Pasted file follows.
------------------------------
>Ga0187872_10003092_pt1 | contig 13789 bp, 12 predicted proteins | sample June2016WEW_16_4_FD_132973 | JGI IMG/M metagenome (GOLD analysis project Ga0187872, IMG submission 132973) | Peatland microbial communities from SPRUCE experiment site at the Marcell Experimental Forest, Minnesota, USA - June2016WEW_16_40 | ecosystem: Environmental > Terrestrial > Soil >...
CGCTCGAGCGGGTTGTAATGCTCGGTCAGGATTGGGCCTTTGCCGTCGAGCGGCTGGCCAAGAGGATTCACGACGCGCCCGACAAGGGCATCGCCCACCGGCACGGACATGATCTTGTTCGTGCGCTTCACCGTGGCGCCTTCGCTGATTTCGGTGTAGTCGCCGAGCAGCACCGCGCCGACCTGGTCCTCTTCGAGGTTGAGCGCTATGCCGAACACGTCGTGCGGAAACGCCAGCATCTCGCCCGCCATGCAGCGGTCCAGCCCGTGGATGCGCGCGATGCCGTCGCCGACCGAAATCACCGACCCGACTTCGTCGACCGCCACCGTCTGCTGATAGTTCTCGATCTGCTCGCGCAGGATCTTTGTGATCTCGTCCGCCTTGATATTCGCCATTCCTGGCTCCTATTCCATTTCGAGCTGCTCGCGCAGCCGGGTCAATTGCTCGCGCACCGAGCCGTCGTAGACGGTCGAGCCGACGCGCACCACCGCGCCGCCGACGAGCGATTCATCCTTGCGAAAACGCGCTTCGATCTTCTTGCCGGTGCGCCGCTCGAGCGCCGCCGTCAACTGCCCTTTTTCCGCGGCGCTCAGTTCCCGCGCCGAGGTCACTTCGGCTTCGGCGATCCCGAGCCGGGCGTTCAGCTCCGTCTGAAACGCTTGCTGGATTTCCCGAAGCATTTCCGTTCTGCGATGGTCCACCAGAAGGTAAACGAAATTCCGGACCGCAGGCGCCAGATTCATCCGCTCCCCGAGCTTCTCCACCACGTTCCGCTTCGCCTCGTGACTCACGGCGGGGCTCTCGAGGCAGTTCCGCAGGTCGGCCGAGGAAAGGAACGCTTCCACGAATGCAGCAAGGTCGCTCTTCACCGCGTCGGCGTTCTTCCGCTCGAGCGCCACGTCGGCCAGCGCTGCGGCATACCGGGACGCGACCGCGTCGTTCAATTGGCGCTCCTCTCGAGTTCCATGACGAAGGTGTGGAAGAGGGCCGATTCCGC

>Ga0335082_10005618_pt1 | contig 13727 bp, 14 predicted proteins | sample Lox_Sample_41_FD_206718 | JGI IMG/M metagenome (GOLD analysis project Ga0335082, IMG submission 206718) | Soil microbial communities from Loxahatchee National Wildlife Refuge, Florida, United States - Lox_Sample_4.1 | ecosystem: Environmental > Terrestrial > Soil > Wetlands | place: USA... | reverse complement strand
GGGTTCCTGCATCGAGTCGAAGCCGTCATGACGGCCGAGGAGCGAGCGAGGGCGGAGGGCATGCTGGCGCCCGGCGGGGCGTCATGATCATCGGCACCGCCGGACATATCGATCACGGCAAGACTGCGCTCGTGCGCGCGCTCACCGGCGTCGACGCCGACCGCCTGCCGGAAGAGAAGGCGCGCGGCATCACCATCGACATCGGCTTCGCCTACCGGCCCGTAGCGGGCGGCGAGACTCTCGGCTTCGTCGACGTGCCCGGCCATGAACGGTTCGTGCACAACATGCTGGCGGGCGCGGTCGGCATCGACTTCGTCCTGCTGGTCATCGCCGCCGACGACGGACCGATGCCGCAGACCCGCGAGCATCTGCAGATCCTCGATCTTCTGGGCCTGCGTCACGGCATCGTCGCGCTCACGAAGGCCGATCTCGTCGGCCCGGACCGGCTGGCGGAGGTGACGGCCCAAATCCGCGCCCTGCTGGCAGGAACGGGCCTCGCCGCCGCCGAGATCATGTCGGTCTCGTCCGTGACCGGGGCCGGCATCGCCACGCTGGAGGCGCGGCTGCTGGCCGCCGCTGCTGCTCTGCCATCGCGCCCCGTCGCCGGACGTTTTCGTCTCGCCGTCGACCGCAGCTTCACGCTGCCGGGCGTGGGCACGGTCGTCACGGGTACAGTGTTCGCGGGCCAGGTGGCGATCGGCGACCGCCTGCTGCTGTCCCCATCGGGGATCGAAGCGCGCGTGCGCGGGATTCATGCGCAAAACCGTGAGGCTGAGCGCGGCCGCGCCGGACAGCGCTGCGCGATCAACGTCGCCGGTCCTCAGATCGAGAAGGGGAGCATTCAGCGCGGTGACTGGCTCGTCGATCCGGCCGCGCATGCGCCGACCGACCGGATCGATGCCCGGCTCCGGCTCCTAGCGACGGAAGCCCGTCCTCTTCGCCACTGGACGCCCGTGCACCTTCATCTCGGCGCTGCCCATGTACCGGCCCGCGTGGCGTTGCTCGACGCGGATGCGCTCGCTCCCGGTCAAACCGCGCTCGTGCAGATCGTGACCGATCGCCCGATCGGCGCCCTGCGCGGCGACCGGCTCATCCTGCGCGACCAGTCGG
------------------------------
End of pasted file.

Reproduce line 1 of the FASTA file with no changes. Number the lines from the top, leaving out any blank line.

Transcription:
>Ga0187872_10003092_pt1 | contig 13789 bp, 12 predicted proteins | sample June2016WEW_16_4_FD_132973 | JGI IMG/M metagenome (GOLD analysis project Ga0187872, IMG submission 132973) | Peatland microbial communities from SPRUCE experiment site at the Marcell Experimental Forest, Minnesota, USA - June2016WEW_16_40 | ecosystem: Environmental > Terrestrial > Soil >...